Mattermark database, from January 1st to Oct 15th 2013, excluding Biotech, Cleantech, Pharma, Oil & Gas, and Medical Devices. Aside from 4 seed deals where the amounts weren’t public yet, the total raised was $438 Million (including the HootSuite Series B $165 Million swing deal). Contrast that with $190 Million on 89 deals with 2012. Is that good or bad? Even if we back out the HootSuite’s numbers, 2013 funding has already eclipsed 2012 by $83 Million, and that will put Canada on a projected 35-40% growth rate, but the total numbers are still very small compared to the USA. Even with the HootSuite deal, Canada could finish the year with a projected $500 Million of investments, but that is only 3.3% of the total US equivalent investments of approximately $15 Billion per year. MM US Sept 2013 For comparison, just in September alone, $1.3 Billion were invested in the US across 207 deals (source: my private Mattermark analysis). But Canada’s GDP was 11% of the US in 2012 ($US 16.62 T vs. $US 1.82 T)! This means the Info Tech VC investments in Canada could be 4 times what they are today, i.e. $1.6 Billion, if we are to track the US levels.

Understatement: Canada is lagging.

Let’s dive into this data.

Deals Stages

The distribution of deals is heavily tilted towards seed/pre-A, with 52 deals in that segment or 61%, but that’s lower than 69% (56 deals) in 2012. Here’s the distribution graph:

C MM Stage 2013

Deals Dollars Distribution

You may want to mentally back-out $165 M from the B segment, because it represented a single deal (HootSuite). The Average Seed/Pre-A deal in Canada was $594K (based on 47 deals with data), the Average A deal was $5.4M, the Average B deal was $9.2 M. These are respectable ratios. C MM Size 2013

Geographical Distribution

Not surprisingly, Ontario has the largest number of deals and investment levels (excluding counting the HootSuite deal, which is in Vancouver), but BC is a good second overall, easily beating Quebec, even without the HootSuite deal. [table id=9 /]

Ontario’s Distribution

The Waterloo-Toronto-Ottawa corridor (if there is one), has always been a point of comparison. Here’s how these 3 pivotal regions stacked in the table below. It is noteworthy to see that Waterloo has garnered over half of Toronto’s investments, with only about a quarter of the number of deals. This shows that Waterloo has definitely emerged as a place with a steady and quality level of startups. [table id=10 /]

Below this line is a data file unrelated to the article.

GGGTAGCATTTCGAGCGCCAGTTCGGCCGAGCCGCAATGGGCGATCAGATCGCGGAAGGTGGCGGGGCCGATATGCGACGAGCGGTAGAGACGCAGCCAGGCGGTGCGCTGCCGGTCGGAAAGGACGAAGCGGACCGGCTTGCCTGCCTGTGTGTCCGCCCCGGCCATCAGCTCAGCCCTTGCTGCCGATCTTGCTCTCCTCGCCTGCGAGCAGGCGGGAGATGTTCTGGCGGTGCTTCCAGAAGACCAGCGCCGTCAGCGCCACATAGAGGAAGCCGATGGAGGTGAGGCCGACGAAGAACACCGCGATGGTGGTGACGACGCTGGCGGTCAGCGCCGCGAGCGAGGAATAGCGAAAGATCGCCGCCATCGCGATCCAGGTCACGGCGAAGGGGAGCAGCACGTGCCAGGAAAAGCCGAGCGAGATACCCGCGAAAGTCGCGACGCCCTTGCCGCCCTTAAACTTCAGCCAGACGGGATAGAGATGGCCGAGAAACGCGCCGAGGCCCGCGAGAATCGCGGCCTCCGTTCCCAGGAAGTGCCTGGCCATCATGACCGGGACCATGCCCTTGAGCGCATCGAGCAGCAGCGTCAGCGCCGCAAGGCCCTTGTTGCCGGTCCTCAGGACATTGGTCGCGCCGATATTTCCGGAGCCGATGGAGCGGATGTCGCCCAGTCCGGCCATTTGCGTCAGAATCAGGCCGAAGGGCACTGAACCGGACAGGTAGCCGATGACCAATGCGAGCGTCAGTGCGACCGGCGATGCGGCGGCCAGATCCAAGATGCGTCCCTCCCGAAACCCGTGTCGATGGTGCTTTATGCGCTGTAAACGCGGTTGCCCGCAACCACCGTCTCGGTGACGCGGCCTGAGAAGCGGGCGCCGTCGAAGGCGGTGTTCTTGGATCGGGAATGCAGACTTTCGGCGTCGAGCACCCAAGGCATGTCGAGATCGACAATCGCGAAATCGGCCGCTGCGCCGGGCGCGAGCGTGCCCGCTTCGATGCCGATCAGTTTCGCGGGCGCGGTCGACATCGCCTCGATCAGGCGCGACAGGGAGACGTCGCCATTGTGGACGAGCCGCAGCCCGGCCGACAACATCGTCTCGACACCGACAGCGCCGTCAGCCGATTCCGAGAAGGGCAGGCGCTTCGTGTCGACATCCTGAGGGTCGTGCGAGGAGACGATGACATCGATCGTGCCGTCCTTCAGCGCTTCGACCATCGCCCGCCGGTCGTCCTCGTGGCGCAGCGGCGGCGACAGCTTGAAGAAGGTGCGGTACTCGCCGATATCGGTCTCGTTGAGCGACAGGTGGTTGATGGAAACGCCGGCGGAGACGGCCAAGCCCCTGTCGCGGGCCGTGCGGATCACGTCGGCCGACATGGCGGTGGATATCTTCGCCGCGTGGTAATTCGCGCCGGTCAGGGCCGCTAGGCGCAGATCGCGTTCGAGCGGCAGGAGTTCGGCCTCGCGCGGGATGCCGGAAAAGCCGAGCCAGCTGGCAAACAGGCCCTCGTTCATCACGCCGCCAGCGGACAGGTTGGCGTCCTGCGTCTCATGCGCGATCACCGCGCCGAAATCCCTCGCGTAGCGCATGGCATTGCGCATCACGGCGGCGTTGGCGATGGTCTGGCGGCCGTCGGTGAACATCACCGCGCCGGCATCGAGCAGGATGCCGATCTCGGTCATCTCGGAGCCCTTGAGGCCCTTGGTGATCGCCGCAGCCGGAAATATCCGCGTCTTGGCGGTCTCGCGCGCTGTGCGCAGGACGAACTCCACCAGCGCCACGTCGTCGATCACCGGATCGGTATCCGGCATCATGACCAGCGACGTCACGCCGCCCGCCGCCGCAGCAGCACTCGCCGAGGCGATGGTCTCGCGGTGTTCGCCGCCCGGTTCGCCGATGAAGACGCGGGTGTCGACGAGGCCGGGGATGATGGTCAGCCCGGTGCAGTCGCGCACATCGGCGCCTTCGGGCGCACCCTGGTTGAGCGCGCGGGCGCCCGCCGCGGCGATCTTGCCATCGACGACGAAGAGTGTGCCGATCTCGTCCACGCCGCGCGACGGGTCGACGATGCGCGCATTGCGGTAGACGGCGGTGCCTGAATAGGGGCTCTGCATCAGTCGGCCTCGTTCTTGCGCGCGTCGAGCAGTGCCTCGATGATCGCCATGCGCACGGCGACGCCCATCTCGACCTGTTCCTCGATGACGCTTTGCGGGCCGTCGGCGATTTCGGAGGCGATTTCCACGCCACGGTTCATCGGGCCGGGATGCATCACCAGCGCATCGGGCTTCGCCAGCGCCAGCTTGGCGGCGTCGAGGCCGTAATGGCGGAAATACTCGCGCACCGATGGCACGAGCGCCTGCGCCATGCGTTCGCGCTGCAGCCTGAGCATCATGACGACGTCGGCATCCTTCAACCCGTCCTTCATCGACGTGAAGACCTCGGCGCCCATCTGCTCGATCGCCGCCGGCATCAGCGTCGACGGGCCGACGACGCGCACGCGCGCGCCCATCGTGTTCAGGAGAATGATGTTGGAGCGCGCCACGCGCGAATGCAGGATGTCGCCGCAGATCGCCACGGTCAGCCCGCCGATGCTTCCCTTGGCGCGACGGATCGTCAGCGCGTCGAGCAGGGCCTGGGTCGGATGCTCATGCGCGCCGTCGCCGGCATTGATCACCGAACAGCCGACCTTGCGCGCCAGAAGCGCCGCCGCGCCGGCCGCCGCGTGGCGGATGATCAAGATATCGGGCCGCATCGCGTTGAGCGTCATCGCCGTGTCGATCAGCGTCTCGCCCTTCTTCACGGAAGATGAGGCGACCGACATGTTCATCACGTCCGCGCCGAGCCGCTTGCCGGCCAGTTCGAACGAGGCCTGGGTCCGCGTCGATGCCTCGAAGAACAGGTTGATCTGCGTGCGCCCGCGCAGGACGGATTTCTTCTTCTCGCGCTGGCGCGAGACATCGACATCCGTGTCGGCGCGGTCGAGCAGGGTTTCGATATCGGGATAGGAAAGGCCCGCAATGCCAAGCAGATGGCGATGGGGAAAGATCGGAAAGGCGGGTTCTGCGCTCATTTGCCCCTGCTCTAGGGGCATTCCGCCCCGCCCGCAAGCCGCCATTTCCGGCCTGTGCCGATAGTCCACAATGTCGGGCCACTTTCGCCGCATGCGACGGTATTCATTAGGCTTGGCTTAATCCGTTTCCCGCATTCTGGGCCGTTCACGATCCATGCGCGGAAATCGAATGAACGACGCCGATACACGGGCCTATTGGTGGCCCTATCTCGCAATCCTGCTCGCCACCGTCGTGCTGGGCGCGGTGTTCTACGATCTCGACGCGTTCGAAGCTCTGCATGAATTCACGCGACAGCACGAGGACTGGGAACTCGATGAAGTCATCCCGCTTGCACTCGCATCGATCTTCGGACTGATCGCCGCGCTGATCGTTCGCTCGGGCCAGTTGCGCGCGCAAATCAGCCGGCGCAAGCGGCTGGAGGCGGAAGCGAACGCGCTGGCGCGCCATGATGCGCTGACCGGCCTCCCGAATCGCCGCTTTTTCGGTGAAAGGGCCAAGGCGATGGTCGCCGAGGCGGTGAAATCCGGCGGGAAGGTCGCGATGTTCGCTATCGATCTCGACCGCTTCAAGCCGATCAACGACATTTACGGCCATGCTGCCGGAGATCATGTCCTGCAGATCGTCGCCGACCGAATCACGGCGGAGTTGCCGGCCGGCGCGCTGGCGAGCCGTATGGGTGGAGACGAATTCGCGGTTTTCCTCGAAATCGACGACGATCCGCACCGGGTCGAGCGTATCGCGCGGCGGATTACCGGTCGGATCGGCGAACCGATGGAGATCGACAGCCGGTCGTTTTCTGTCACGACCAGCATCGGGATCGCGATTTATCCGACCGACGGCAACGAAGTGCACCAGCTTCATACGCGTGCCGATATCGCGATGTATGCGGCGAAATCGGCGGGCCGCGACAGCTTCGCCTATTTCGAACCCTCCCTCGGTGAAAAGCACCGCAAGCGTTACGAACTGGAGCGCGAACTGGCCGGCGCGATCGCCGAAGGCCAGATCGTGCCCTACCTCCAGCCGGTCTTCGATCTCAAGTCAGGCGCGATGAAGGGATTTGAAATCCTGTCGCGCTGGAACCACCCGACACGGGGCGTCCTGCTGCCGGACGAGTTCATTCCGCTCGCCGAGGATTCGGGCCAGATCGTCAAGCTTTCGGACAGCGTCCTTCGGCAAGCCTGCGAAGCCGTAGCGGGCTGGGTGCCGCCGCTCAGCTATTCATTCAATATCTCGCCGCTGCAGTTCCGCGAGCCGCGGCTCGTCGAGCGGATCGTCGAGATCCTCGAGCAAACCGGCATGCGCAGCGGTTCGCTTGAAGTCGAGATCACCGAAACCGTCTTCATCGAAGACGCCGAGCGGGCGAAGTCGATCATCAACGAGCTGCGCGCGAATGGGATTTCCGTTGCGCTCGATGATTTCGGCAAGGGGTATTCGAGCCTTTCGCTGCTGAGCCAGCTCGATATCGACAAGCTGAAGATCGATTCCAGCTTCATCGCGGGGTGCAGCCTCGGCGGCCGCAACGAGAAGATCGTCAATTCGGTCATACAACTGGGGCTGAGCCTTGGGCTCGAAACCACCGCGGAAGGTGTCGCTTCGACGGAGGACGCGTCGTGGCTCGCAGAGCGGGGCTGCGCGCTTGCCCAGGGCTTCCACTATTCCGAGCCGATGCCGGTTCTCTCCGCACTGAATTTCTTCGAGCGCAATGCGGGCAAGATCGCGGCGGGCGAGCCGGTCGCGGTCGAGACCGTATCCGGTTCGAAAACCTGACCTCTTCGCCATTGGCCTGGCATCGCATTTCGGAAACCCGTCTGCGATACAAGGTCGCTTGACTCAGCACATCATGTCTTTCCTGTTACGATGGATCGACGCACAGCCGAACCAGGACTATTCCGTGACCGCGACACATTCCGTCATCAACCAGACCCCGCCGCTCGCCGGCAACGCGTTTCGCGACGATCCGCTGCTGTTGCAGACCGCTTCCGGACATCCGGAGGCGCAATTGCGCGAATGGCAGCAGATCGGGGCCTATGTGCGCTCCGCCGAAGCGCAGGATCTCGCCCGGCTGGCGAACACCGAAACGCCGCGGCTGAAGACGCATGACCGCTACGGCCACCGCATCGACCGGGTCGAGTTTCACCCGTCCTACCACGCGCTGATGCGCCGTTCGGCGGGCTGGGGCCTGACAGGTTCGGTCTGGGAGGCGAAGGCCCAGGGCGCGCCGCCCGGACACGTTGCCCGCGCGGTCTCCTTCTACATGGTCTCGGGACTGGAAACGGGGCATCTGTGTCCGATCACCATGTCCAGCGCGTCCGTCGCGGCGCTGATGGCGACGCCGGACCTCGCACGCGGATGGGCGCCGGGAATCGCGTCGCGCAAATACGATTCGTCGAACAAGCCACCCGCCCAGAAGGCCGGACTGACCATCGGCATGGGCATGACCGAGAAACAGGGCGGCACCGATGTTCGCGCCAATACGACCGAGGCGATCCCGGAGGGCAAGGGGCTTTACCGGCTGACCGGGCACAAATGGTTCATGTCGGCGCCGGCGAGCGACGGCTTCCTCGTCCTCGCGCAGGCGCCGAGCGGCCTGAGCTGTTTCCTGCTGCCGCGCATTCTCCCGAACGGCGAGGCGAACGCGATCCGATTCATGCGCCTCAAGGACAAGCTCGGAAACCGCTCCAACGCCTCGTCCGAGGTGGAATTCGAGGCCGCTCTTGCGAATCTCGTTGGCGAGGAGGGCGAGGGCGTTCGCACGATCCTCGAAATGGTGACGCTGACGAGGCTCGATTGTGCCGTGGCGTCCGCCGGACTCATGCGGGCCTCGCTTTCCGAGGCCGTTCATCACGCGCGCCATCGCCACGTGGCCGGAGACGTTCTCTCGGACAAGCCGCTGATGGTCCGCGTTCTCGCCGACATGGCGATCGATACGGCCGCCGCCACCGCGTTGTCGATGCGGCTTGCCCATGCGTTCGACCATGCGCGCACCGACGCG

Top Deals of the Year

Let’s focus on the deals that raised over $5 Million. The key revelation is that 11 out of the top 20 top deals were lead by US VC firms. [table id=8 /]

Canadian vs. US Venture Firms

It is not possible to extract exact amounts coming from US vs. Canadian firms, because the amount splits are never disclosed during rounds with multiple firms, but the US firms were quite well represented. We counted 31 distinct US VCs vs. 30 Canadian VCs that participated in the 89 deals. One could reasonably assume that the US VCs probably contributed to about half of the $438 Million. The most active Canadian VCs, with 2 or more deals:
  1. BDC Venture Capital (9)
  2. OMERS Ventures (7)
  3. Real Ventures (7)
  4. iNovia Capital (7)
  5. Full Stack (5)
  6. MaRS IAF (4)
  7. Yaletown Venture Partners (3)
  8. Version One Ventures (3)
  9. Rho Canada Ventures (3)
  10. Klass Capital (2)
  11. GrowLab (2)
  12. Relay Capital (2)
  13. Covington Capital (2)
  14. Georgian Capital Partners (2)
The most active US VCs in Canada, with 2 or more deals:
  1. ff Venture Capital (2)
  2. SoftTech VC (2)
  3. Horizon Ventures (2)
  4. Felicis Ventures (2)
  5. Spark Capital (2)
  6. Foundation Capital (2)
  7. Social + Capital (2)


  • Still not enough Seed/pre-A investments. We need to fill the funnel with lots more, because that how it works. A smaller percentage of companies make it into the A, B, C rounds. Seed/pre-A is like the laboratories of startups.
  • US VC firms are scooping Canadian deals, often in the A & B stages, when the de-risking is done.
  • BDC Venture Capital, Real Ventures and iNovia emerge as the top Canadian VC firms taking risk with Canadian startups, with a combined total 20 pre-A/Seed investments, but they are followed by a handful of other firms. This is good for Canada, as you typically won’t see US firms there.
  • Canadian VCs and Angels are still not aggressive enough in taking risks with the entrepreneurs.
  • Lots of agony over seed level/angel-ready startups. The Canadian Accelerators haven’t produced runaway startups, yet.
  • There is hope, with some early investments in up and coming companies, such as Trendr, Mover, pplConnect, OMsignal, Pathful, Tulip Retail and Upverter. (Disclaimer: these are my personal choices, and I have no affiliation with any one them, except for mentoring Pathful, a Techstars Chicago graduate, and knowing the founders or early investors in Mover, OMsignal and Tulip Retail)
  • 2 startups went crowdfunding for their seed rounds: Blacksumac received $300K from Indiegogo, and Fabule raised $150K from Kickstarter.
  • Waterloo is definitely on the map. It wasn’t 2 years ago.
  • Montreal still doesn’t have any big deals in 2013.
  • It’s an open field for US VCs. As much as the borders are transparent for Canadian companies that are doing well in the US, the same applies to US VCs who are coming to Canada.
(Note: This analysis is published with permission from Mattermark. If I have missed any deals, or made errors in this analysis, please let me know. Disclaimer: I’m an advisor to Sprylogics, but haven’t voiced an opinion about them, and only provided factual public data.)]]>